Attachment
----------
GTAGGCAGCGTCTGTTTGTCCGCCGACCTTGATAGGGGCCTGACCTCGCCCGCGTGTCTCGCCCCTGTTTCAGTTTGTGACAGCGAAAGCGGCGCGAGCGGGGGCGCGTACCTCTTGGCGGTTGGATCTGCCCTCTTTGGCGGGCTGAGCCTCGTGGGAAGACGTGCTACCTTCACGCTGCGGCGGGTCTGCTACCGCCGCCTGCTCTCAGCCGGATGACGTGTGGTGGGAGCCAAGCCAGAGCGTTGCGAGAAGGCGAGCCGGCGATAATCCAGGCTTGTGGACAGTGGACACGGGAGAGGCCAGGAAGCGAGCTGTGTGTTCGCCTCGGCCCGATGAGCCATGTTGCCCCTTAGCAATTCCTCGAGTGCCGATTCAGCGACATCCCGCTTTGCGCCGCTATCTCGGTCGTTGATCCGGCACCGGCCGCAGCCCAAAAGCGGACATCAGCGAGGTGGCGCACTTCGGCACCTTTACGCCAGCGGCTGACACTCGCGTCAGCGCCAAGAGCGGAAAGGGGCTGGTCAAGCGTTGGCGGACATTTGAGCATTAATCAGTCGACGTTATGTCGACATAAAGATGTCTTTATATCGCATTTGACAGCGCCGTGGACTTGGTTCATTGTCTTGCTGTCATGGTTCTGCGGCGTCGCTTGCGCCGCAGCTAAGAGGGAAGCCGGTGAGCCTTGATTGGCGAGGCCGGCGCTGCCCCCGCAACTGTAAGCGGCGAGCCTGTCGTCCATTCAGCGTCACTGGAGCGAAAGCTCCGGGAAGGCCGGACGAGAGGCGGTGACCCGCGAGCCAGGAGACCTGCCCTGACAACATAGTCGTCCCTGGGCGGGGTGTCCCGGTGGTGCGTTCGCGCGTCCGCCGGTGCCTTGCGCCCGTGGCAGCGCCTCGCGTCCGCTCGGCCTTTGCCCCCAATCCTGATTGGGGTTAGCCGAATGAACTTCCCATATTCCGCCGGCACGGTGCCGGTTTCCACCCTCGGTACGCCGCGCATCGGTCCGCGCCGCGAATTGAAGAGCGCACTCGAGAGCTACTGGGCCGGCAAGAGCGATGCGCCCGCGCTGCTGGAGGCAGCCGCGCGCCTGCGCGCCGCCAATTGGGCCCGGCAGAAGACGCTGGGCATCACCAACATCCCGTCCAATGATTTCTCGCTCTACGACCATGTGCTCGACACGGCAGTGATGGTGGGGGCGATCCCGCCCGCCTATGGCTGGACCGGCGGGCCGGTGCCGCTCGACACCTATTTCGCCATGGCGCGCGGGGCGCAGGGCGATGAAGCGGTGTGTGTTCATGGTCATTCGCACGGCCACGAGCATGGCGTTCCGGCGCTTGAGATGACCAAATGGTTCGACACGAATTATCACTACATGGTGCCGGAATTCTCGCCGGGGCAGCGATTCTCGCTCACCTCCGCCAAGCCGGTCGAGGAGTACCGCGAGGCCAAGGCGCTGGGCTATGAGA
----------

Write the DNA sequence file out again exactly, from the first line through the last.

GTAGGCAGCGTCTGTTTGTCCGCCGACCTTGATAGGGGCCTGACCTCGCCCGCGTGTCTCGCCCCTGTTTCAGTTTGTGACAGCGAAAGCGGCGCGAGCGGGGGCGCGTACCTCTTGGCGGTTGGATCTGCCCTCTTTGGCGGGCTGAGCCTCGTGGGAAGACGTGCTACCTTCACGCTGCGGCGGGTCTGCTACCGCCGCCTGCTCTCAGCCGGATGACGTGTGGTGGGAGCCAAGCCAGAGCGTTGCGAGAAGGCGAGCCGGCGATAATCCAGGCTTGTGGACAGTGGACACGGGAGAGGCCAGGAAGCGAGCTGTGTGTTCGCCTCGGCCCGATGAGCCATGTTGCCCCTTAGCAATTCCTCGAGTGCCGATTCAGCGACATCCCGCTTTGCGCCGCTATCTCGGTCGTTGATCCGGCACCGGCCGCAGCCCAAAAGCGGACATCAGCGAGGTGGCGCACTTCGGCACCTTTACGCCAGCGGCTGACACTCGCGTCAGCGCCAAGAGCGGAAAGGGGCTGGTCAAGCGTTGGCGGACATTTGAGCATTAATCAGTCGACGTTATGTCGACATAAAGATGTCTTTATATCGCATTTGACAGCGCCGTGGACTTGGTTCATTGTCTTGCTGTCATGGTTCTGCGGCGTCGCTTGCGCCGCAGCTAAGAGGGAAGCCGGTGAGCCTTGATTGGCGAGGCCGGCGCTGCCCCCGCAACTGTAAGCGGCGAGCCTGTCGTCCATTCAGCGTCACTGGAGCGAAAGCTCCGGGAAGGCCGGACGAGAGGCGGTGACCCGCGAGCCAGGAGACCTGCCCTGACAACATAGTCGTCCCTGGGCGGGGTGTCCCGGTGGTGCGTTCGCGCGTCCGCCGGTGCCTTGCGCCCGTGGCAGCGCCTCGCGTCCGCTCGGCCTTTGCCCCCAATCCTGATTGGGGTTAGCCGAATGAACTTCCCATATTCCGCCGGCACGGTGCCGGTTTCCACCCTCGGTACGCCGCGCATCGGTCCGCGCCGCGAATTGAAGAGCGCACTCGAGAGCTACTGGGCCGGCAAGAGCGATGCGCCCGCGCTGCTGGAGGCAGCCGCGCGCCTGCGCGCCGCCAATTGGGCCCGGCAGAAGACGCTGGGCATCACCAACATCCCGTCCAATGATTTCTCGCTCTACGACCATGTGCTCGACACGGCAGTGATGGTGGGGGCGATCCCGCCCGCCTATGGCTGGACCGGCGGGCCGGTGCCGCTCGACACCTATTTCGCCATGGCGCGCGGGGCGCAGGGCGATGAAGCGGTGTGTGTTCATGGTCATTCGCACGGCCACGAGCATGGCGTTCCGGCGCTTGAGATGACCAAATGGTTCGACACGAATTATCACTACATGGTGCCGGAATTCTCGCCGGGGCAGCGATTCTCGCTCACCTCCGCCAAGCCGGTCGAGGAGTACCGCGAGGCCAAGGCGCTGGGCTATGAGA